By Ryan Loughrey
I’ve been to the Trinity Alps once before, but this was my first time this far north. I have to give credit where credit is due, specifically to my friend Travis who works at the local outdoor shop Sports Ltd. He had recently done the hike I was about to do, so he gave me tips and suggestions on the Trail Gulch Loop. Essentially, I was going to drive up to the trailhead of Long Gulch Lake, and hike straight south the the lake. The trail cuts east, over a ridge, then drops down to Trail Gulch Lake. Then, I could hike almost due north and hit the trailhead. Simple loop.
Simple – if I had adequately prepared. What I found was a small series of mishaps that… added color to my backpacking trip. Nothing too strenuous, but just enough to make me realize how nice this shorter undertaking was.
Where are my hiking shoes? The Merrell hiking boots I have are tall to protect my ankles, breathe well, and fit my weird shaped feet, and they were nowhere to be found. This was the first snag I encountered. I was eager to get on the road, since my morning had been going kind of slow. So, I grabbed my backup shoes and packed everything in my car and headed out. Although Google Maps estimated around a two and a half hour drive to the trailhead, the drive felt an eternity longer. I didn’t end up arriving until around 4:45 pm. I began my hike at the time most people would be getting off work. Still, I knew I had plenty of sunlight and energy, so I put on my large red and blue backpack named “The Jankmeister” and headed south.
I started a slow ascent in elevation, and the most noticeable feature of the trail was how heavy the use was from horses. Anywhere the ground was wet, the semi-circle of hoof prints were visible, and every so often I’d come upon a pile of horse poop. It made me a little jealous they could relieve themselves while walking and I pondered how good the soil was here, because there seemed to be ample natural fertilizer.
From my trail notes, at 5:40pm: “Losing sunlight fast. The high granite wall to my west is costing me daylight. The negative part of me wishes it weren’t there. The positive part of me realizes that without that wall, it wouldn’t really be the Trinity Alps.” I could see the dip in the landscape where I knew Long Gulch Lake must be, but I didn’t know how long it would take me to get there.”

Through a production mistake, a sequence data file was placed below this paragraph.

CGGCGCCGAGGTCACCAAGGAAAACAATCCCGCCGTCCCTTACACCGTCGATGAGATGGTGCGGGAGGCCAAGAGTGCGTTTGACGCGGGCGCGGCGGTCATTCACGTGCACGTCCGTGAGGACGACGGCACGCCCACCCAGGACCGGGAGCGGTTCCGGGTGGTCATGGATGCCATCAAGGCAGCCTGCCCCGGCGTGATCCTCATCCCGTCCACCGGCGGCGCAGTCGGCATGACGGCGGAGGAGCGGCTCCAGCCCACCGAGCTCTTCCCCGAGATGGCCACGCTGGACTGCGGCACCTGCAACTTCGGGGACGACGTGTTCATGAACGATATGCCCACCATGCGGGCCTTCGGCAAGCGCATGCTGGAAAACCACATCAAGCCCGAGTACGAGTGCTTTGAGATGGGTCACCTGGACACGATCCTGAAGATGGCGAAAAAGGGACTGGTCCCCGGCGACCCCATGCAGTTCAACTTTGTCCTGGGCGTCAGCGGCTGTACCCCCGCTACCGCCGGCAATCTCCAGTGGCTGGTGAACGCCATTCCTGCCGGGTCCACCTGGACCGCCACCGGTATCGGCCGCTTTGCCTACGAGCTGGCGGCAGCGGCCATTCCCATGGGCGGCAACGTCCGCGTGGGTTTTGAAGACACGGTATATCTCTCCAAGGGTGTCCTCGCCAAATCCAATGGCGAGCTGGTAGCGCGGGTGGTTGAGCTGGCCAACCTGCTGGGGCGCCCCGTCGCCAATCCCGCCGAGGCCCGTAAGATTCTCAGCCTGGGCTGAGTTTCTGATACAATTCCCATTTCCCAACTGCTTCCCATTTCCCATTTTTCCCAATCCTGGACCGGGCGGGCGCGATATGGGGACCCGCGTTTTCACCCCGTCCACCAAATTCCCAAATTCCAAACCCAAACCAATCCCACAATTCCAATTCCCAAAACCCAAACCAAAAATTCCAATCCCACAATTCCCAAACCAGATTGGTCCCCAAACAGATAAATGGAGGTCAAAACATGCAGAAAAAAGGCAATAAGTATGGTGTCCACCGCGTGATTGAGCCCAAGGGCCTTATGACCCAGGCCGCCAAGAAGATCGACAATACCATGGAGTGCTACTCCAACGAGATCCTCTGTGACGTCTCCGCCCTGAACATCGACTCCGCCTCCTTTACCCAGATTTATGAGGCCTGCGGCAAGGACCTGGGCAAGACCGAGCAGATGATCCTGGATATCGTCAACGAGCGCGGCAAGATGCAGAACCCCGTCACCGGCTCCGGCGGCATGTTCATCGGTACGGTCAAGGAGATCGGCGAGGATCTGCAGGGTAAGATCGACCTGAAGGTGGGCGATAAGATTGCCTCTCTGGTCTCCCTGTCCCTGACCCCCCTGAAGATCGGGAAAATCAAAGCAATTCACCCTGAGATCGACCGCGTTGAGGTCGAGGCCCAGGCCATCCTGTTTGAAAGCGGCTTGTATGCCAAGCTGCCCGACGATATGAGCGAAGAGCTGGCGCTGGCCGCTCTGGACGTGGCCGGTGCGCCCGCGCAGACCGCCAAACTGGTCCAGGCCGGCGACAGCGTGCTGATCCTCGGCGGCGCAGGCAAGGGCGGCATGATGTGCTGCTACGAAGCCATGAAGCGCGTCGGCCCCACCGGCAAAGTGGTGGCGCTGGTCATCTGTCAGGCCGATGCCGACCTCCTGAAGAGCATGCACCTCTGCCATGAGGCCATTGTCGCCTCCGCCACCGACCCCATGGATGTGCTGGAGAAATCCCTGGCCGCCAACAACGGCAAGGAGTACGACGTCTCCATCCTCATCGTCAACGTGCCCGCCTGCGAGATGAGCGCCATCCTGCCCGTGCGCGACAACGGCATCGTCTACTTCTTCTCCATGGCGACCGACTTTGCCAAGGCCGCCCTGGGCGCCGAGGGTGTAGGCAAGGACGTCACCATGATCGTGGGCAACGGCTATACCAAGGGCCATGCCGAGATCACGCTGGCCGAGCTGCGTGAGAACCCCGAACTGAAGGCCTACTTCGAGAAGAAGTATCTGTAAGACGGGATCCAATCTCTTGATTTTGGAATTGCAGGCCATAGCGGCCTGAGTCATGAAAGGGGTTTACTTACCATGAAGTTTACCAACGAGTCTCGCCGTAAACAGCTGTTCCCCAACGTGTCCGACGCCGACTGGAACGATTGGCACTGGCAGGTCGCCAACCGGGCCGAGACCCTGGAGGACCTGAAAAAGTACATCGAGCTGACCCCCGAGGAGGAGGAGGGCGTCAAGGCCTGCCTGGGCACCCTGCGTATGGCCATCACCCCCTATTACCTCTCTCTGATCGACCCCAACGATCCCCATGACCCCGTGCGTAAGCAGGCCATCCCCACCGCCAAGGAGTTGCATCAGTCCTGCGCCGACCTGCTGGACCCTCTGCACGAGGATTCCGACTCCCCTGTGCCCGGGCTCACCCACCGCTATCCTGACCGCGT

Around this time was when I had my first wilderness encounter. I was breathing heavily and filming myself, when I heard a strange noise off to the left of the path. I stopped and froze as I saw, maybe 30 feet from me, a large, black-furred butt of a beast. In a moment the thought flashed in my mind like lightning “A black bear. My first solo trip and I’m going to die from a black bear.” In another moment, as I took a second for the rational side of my brain to take over, the next thought came just as quickly “It’s just a cow… a black cow.” As if the heifer knew my thoughts, it turned and I could see over the butt and to its black head, now turned towards me as nonchalant as can be. It was mildly curious about me, but more curious as to the field of edible plants ahead of it. I almost laughed at myself, mistaking a bovine for a black bear. I more laughed at the sense of panic I had. Still aware of the waning sunlight, I continued hiking and it continued eating, no longer even aware of my presence.
Finally, around 6:00 pm I made it to Long Gulch Lake. The trail is along the north edge, and this is where all the prime campsites are. I passed by several occupied spots, with families and one grandfather and grandson replete with fishing gear and big smiles. The sun had officially gone behind the mountain, however there was still plenty of light. I considered continuing and trying to make it to the other lake, but in the end decided it would be wiser to camp here.
I found a small secluded spot on the east edge of the lake, and set out to make camp. The first thing I learned when setting up camp- my tent had no tent poles. I tried to set it up and stake it down, but it ended up looking sad and deflated, much like my hopes for a comfortable night of sleep. My idea was that I was going to sleep in it like a glorified burrito/sleeping bag. Eventually, after gathering firewood, I found a few pieces of wood that I could use to prop up my sad little thing, and make it less of a pouch and more of a tent.
I liked my little campsite. Despite the fact water access was a little marshy (which I think is why everyone camped on the other shore), I had my own private space. I did go swimming and the water was cool but not cold, and the lake was full of logs that had just the tip poking out of the water with small patches of green grass, making them look like miniature islands. I changed to dry clothes after my dip, and began to make my dinner.
There was ample firewood in this area, and I had a small little fire ring surrounded by large rocks (side note- generally speaking, there is a ban on campfires due to our extremely hot summer making wildfires more likely; that being said for certain National Forest areas you can pick up campfire permits at ranger stations. Plus, you can just be smart about it). The wood burned quickly and easily, no doubt dried from the summer sun baking it all day. Soon, it roared with life and had to be fed only every now and then.
“What is hiking but walking? I can walk” – Cheryl Strayed, Wild . Survived my first solo camping trip! Saw a bear that turned out to be a cow, backpacked around 9.2 miles, swam in alpine lakes, met some new folks, saw a dog (didn’t get to pet it), lost the trail, found the trail, scared a deer, and got to watch the the stars slowly appear while sitting by a roaring fire. Shout out to @saztraviskwa for helping me plan the trip. Definitely won’t be my last. Blog coming, stay tuned. ✌ . . . #backpacking #blisters #trinityalps #onlyinredding #visitredding #campfire #mountainlakes #keepitwild #optoutside #travelstoke #campvibes #letsgetlost #mountains #strayed #pnw #writer #solo #gopro #camping #teamcanon